ideology was introduced to us by the third president of the United States and Founding Father, Thomas Jefferson.

Thomas Jefferson first introduced the idea of progressive taxation in the 1780s.
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Over a century ago, there was virtually no direct taxation on American citizens. Until the eighties, a progressive tax system was seen as the best way to decrease the gap between the wealthiest and poorest Americans. At the same time, progressive taxes could fund a social safety net that supported the middle class and the military. This ideology was introduced to us by the third president of the United States and Founding Father, Thomas Jefferson.

In the 1780s, as the new Republic’s first ambassador to France, Jefferson saw inequality on a whole new scale. He decided to disguise himself as a traveler among the French poor, getting himself invited to their hovels, eating their food, and recording every detail about their lives.

In a letter to James Madison, Jefferson described a country walk near Fontainebleau. Jefferson met a poor woman on the road and pretended to be lost so that he could receive details of her poverty-stricken life. Just before he left, Jefferson gave the woman a sum of money that amounted to three days’ pay for labor, bringing the woman to tears. His letter goes on to criticize the vast tracts of idle (uncultivated) land in a situation where cultivation of said land could give the poor a much-needed opportunity to improve their socioeconomic status.

Civics Lesson: 16th Amendment

The 16th Amendment was ratified in 1913Passed by Congress on July 2, 1909, and ratified February 3, 1913, the 16th Amendment established Congress’s right to impose a federal income tax. In other words, this amendment allows the U.S. federal government to collect an income tax from Americans. Income tax allows for the federal government to support funds for the military, construct roads and bridges, enforce laws, and carry out other important duties.

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Here’s part of what Jefferson wrote to Madison:

“I am conscious that an equal division of property is impracticable. But the consequences of this enormous inequality producing so much misery to the bulk of mankind, legislators cannot invent too many devices for subdividing property, only taking care to let their subdivisions go hand in hand with the natural affections of the human mind. The descent of property of every kind therefore to all the children, or to all the brothers and sisters, or other relations in equal degree is a politic measure, and a practicable one…Another means of silently lessening the inequality of property is to exempt all from taxation below a certain point, and to tax the higher portions of property in geometrical progression as they rise.”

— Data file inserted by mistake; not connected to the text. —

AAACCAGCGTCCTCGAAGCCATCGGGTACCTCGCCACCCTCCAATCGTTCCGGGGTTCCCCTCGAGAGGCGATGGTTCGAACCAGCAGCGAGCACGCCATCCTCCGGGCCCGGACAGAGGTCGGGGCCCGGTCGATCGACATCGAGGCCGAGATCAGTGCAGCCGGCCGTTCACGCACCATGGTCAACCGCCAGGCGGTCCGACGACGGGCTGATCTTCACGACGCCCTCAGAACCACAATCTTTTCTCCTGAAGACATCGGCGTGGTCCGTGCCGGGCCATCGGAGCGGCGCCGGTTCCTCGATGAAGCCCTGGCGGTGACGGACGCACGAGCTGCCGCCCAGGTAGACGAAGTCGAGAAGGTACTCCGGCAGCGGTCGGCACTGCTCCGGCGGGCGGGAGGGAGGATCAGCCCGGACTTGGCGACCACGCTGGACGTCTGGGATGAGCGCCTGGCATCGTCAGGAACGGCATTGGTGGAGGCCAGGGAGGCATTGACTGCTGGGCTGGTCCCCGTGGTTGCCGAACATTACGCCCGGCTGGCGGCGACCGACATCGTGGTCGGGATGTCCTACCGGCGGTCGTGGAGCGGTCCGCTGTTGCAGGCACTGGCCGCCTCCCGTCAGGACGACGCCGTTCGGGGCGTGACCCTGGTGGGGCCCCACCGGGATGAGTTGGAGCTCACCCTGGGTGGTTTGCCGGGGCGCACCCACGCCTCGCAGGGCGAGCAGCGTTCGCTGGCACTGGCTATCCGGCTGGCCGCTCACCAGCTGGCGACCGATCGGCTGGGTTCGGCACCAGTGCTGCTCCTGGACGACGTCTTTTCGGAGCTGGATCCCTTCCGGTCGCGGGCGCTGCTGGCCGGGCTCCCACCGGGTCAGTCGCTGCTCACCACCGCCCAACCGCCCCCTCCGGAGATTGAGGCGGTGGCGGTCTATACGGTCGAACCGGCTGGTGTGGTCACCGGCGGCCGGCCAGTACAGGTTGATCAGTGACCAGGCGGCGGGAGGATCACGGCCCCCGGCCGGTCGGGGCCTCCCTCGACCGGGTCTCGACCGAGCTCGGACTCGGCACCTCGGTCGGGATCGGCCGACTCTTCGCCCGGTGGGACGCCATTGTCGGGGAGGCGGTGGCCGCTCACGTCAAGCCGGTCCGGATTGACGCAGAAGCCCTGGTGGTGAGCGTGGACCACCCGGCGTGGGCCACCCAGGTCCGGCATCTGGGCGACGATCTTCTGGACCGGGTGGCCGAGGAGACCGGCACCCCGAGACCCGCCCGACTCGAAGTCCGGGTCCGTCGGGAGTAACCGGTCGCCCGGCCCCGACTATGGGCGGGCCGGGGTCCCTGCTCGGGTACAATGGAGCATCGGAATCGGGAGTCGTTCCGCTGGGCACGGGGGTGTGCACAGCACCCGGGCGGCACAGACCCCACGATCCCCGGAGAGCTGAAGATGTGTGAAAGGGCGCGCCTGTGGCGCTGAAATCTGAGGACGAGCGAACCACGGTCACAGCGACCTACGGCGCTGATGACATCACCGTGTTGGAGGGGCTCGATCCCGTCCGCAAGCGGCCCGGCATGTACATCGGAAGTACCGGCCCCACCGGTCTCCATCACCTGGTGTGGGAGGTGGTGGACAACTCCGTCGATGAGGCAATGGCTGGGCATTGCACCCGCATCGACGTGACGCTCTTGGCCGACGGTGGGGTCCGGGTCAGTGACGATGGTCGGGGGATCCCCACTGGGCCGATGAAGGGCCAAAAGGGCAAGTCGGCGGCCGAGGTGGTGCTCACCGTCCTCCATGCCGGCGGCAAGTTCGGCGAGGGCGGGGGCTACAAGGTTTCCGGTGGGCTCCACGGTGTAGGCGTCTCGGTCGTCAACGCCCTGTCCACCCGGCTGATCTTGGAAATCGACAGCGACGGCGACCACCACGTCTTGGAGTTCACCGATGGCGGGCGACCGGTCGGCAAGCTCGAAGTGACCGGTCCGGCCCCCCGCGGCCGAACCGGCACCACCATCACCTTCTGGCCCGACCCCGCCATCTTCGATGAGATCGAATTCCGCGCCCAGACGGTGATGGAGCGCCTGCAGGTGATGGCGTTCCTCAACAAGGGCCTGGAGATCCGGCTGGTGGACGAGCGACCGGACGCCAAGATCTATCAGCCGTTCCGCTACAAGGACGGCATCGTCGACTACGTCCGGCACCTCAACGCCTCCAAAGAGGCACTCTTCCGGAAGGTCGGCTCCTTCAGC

According to The Atlantic, in the early 1900s, the concept of a progressive income tax was seen as “one of the most important reforms that would create a just society.” The U.S. government established a federal income tax in 1913 when it ratified the 16th Amendment. Originally, the federal income tax only impacted about one percent of earners, as opposed to today’s taxes. Three years later, the estate tax was created to again push more of the tax burden onto the wealthiest Americans and relieve the burden from the poor.

Flash forward to today, when President Donald Trump’s definition of tax reform reveals how much has changed in recent decades. Tax reform once meant raising tax rates on wealthier Americans and closing loopholes that benefited powerful economic interests, all with the goal of redistributing income from the top to the middle and bottom income brackets. Now, most of the president’s opponents on Capitol Hill will probably not push back against Trump’s proposal by calling for the kind of robust tax-reform agenda that had once been a holy grail for American liberalism.

Jefferson believed that the United States should be an agricultural country where every farmer would own his own little plot of land and his own little house, so everyone would have a stake in the country. Factory workers, he thought, didn’t have nearly as high a standard of living, and also didn’t have a stake in the political stability of the country. He understood something that we have lost track of: that capitalism is not an end in itself; its sole purpose is the greatest good for the biggest number of people. If it resulted in a concentration of wealth and “wage slavery,” then it just wasn’t working.

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